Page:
Mutant mouse models and their contribution to our knowledge of corpus luteum development, function and regression

Luiz E. Henkes, John S. Davis, Bo R. Rueda

Research output: Contribution to journalReview article

9 Scopus citations


The corpus luteum is a unique organ, which is transitory in nature. The development, maintenance and regression of the corpus luteum are regulated by endocrine, paracrine and autocrine signaling events. Defining the specific mediators of luteal development, maintenance and regression has been difficult and often perplexing due to the complexity that stems from the variety of cell types that make up the luteal tissue. Moreover, some regulators may serve dual functions as a luteotropic and luteolytic agent depending on the temporal and spatial environment in which they are expressed. As a result, some confusion is present in the interpretation of in vitro and in vivo studies. More recently investigators have utilized mutant mouse models to define the functional significance of specific gene products. The goal of this mini-review is to identify and discuss mutant mouse models that have luteal anomalies, which may provide some clues as to the significance of specific regulators of corpus luteum function.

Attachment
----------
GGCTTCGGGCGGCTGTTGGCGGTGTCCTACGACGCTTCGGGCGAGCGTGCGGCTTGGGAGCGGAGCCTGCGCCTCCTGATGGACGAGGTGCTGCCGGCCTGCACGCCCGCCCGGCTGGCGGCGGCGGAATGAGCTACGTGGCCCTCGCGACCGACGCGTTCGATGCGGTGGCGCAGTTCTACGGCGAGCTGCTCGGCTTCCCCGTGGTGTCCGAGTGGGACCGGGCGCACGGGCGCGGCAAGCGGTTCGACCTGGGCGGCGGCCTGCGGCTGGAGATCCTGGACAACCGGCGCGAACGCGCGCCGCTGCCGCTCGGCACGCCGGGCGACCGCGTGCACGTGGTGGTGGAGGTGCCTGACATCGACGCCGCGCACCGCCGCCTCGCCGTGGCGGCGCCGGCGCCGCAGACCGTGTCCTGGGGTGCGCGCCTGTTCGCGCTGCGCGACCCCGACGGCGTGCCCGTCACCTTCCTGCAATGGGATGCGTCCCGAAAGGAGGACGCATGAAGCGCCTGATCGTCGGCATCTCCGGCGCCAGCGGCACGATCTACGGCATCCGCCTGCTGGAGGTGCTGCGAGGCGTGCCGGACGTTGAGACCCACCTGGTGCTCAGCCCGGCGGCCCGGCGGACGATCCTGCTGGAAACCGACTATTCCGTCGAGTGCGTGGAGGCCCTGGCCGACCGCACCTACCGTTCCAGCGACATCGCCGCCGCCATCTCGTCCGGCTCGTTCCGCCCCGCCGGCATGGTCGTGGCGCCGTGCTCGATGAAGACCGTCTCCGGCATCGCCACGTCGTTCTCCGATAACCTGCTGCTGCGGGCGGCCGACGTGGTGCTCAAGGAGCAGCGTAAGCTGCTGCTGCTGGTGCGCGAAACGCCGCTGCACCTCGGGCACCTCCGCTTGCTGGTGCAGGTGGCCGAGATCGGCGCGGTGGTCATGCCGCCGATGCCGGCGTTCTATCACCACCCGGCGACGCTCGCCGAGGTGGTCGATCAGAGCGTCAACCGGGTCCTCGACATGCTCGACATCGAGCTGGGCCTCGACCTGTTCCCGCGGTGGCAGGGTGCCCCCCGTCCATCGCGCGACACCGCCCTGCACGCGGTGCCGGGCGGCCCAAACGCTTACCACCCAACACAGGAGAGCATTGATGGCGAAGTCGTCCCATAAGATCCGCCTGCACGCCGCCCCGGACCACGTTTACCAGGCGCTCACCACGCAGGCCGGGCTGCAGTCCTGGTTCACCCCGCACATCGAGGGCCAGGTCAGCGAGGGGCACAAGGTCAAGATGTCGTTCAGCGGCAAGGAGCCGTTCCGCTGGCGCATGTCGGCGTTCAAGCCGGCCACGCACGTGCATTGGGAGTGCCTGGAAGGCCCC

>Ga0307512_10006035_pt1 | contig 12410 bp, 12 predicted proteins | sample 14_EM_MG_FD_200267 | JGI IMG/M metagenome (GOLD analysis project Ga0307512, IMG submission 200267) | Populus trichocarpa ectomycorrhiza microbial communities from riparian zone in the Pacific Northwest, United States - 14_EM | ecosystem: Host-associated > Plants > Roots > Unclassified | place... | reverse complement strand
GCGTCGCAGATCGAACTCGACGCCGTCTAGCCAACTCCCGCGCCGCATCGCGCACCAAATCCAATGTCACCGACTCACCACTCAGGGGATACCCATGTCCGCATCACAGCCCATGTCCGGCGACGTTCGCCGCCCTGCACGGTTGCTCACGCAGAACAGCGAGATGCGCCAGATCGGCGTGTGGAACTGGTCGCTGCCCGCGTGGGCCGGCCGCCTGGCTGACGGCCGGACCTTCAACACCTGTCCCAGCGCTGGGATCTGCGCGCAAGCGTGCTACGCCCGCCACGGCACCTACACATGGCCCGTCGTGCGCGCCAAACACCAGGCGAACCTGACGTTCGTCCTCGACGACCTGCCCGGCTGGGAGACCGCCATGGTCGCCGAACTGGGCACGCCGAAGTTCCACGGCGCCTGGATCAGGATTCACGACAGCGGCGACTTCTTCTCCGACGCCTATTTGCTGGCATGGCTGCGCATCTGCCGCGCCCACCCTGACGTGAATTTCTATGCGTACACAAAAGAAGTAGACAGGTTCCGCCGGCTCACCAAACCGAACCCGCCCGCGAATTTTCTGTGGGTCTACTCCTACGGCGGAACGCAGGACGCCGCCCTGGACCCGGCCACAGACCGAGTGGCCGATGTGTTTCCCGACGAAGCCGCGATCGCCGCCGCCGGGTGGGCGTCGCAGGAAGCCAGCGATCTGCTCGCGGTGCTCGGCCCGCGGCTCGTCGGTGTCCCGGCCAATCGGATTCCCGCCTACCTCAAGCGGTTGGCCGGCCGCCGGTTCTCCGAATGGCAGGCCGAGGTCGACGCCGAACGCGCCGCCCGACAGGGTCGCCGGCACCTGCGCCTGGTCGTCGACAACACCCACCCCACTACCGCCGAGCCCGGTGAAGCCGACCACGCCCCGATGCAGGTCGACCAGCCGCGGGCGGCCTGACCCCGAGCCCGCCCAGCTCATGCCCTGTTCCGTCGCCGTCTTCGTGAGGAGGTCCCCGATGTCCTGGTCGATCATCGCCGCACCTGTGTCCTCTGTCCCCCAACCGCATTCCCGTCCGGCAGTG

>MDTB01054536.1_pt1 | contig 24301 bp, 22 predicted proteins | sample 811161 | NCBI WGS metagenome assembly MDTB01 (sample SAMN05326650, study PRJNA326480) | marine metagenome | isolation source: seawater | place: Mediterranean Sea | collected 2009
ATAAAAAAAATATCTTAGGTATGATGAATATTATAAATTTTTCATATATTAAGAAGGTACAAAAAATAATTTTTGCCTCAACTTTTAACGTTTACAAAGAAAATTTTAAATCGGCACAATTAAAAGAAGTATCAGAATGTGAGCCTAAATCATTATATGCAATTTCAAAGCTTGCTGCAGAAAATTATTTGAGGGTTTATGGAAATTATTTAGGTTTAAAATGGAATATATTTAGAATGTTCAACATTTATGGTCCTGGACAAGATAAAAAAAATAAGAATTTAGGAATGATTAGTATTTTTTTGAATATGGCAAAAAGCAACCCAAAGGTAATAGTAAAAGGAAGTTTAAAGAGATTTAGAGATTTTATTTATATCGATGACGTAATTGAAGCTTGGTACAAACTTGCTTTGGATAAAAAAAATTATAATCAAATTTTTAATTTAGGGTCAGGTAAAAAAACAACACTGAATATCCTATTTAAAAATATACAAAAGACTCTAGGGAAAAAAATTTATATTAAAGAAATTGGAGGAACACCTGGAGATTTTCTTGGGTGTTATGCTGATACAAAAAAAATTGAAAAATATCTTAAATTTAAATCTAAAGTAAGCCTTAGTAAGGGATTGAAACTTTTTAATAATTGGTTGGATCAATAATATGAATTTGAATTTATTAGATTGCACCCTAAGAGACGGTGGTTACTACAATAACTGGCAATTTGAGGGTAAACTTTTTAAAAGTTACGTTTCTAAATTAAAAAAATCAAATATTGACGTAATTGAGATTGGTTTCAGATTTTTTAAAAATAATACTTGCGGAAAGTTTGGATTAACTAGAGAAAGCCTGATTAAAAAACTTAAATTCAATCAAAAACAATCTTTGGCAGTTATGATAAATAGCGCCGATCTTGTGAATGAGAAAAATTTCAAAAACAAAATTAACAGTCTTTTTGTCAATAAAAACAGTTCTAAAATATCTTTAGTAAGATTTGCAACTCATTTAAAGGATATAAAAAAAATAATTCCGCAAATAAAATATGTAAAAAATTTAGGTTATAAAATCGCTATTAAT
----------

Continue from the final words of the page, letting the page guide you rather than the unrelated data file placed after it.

Original languageEnglish (US)
Article number87
JournalReproductive Biology and Endocrinology
StatePublished - Nov 10 2003


ASJC Scopus subject areas

  • Reproductive Medicine
  • Endocrinology
  • Obstetrics and Gynecology
  • Developmental Biology

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